Dani Garavelli: Lost leader gives Corbyn cause to cringe

Shortly after MPs voted against the government to limit the Treasury's powers in the event of no deal, Steve Anglesey, journalist for the pro-Remain newspaper The New European, tweeted a photograph of Yvette Cooper with the caption: 'The leader of the Opposition has turned up.'

Yvette Cooper listens during Prime Minister's Questions in the House of Commons. 
Picture: PA
Yvette Cooper listens during Prime Minister's Questions in the House of Commons. Picture: PA

Like all good political sideswipes, this one took its power from its pinpoint accuracy. With her amendment to the finance bill, the backbench MP had done more to try to safeguard the country from the worst-case scenario than Jeremy Corbyn has done in months .

Cooper’s move means that, should the government want to use some of the specific powers in the finance bill to implement no deal, it would have to first give parliament a vote or apply to extend article 50. It does not prevent no deal but it does make it more difficult to navigate and so, arguably, reduces the likelihood of it taking place.

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With typical churlishness, Corbyn failed to acknowledge Cooper’s achievement; in a statement he said Labour was taking every opportunity to prevent no deal, without ever mentioning her name.

Other people, however, were more appreciative. And not for the first time, the words “if only” were repeated as a lament to past leadership elections and missed opportunities.

Corbyn’s simmering resentment of his former rival is only to be expected. Cooper may have come a poor third when she stood against him in the 2015; she may have been pushed to the backbenches by those who despise her as a Blairite, but her quiet strengths still serve to accentuate Corbyn’s blustering weaknesses.

The Tory government could not have done more to sabotage itself and its citizens if it had assembled the finest minds in the country and asked them to draw up a step-by-step plan. Any political leader worth a damn would be annihilating Theresa May at PMQs every week and charting a clear route out of the current crisis.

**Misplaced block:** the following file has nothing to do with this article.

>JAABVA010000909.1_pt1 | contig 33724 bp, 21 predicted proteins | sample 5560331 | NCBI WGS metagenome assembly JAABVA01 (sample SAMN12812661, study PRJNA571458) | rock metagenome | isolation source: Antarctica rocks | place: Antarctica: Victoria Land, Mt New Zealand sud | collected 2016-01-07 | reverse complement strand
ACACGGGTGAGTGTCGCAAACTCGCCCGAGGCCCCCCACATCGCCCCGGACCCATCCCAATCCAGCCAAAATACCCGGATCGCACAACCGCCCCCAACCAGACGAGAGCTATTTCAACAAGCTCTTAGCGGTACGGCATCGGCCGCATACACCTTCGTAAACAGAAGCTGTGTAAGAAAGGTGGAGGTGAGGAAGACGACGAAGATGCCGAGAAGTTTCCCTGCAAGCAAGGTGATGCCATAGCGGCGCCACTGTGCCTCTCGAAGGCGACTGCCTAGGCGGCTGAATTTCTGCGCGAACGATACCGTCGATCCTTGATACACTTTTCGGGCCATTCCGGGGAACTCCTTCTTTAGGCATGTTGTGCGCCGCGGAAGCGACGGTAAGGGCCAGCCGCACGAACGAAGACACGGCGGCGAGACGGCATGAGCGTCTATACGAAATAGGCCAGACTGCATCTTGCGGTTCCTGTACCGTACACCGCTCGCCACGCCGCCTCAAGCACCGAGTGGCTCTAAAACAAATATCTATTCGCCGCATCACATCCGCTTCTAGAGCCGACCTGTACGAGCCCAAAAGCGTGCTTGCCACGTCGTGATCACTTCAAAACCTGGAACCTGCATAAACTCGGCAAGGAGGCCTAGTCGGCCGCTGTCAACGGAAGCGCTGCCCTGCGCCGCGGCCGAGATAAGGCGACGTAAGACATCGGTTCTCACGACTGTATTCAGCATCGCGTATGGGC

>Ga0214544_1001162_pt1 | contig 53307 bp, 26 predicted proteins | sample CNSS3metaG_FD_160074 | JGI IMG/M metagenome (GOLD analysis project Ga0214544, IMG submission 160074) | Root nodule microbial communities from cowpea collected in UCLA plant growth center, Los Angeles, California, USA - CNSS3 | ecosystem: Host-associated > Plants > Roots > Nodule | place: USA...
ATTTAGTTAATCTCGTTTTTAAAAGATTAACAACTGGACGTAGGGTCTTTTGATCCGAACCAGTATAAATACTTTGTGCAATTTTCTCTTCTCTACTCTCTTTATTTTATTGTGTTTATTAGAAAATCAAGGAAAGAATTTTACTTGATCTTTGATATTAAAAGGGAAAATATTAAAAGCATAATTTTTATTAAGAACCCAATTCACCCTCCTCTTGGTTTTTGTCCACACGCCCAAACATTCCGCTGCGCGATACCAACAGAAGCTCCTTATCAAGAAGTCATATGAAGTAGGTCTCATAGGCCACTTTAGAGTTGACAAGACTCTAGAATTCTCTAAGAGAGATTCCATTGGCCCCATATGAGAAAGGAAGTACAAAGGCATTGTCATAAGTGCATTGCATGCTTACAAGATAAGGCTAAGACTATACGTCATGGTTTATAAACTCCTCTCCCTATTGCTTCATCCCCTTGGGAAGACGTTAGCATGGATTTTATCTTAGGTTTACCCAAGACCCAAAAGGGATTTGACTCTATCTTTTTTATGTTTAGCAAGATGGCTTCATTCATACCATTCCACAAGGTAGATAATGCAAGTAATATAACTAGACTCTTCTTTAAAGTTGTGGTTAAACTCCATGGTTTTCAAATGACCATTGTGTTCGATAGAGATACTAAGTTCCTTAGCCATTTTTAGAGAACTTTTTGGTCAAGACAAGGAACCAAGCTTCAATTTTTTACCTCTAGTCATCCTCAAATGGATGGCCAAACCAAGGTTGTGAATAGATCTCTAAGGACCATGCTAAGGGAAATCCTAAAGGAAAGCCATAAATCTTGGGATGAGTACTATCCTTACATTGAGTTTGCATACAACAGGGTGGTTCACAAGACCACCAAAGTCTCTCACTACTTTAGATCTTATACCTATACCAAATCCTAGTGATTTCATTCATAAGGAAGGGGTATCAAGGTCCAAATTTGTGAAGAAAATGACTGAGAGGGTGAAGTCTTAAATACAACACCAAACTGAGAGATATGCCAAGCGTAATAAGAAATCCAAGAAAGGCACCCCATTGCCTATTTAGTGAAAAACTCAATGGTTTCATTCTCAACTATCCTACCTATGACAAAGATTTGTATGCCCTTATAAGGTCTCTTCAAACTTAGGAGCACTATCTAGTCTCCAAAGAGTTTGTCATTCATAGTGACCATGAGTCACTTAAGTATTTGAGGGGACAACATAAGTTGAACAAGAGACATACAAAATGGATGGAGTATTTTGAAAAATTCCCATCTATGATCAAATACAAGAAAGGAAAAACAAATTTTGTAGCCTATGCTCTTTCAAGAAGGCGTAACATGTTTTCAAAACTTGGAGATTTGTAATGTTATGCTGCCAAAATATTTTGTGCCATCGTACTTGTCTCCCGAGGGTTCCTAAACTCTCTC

Instead, Corbyn has dithered and delayed. Every trap that has been set for him, he has fallen into; every internal problem (such as allegations of anti-Semitism) he has exacerbated. If an opportunity to land a blow has presented itself to him, he has squandered it. Thus the Tory party staggers on critically wounded, but with no-one willing or able to put it out of its misery.

At no point has Corbyn come up with a coherent strategy on Brexit. His own MPs and MSPs have been in a constant state of confusion over the party’s position on everything from whether or not to stay in the Customs Union to whether or not to support a second referendum.

Now Corbyn has called for a general election to break the deadlock; yet such is the internal disarray that, on Thursday, Scottish Labour leader Richard Leonard was unable to say whether the party intended to campaign for or against leaving the EU.

As Corbyn and his shadow cabinet have been failing to bring down a government already on its knees, Cooper has been distinguishing herself in the Home Affairs Select Committee and on the back benches. When May announced the snap general election in April 2017, Cooper won plaudits for her caustic put-down.

“The Prime Minister said yesterday that she was calling a General Election because parliament was blocking Brexit, but three-quarters of this parliament voted for article 50 and two-thirds of the Lords voted for article 50, so that’s not true, is it?” she said.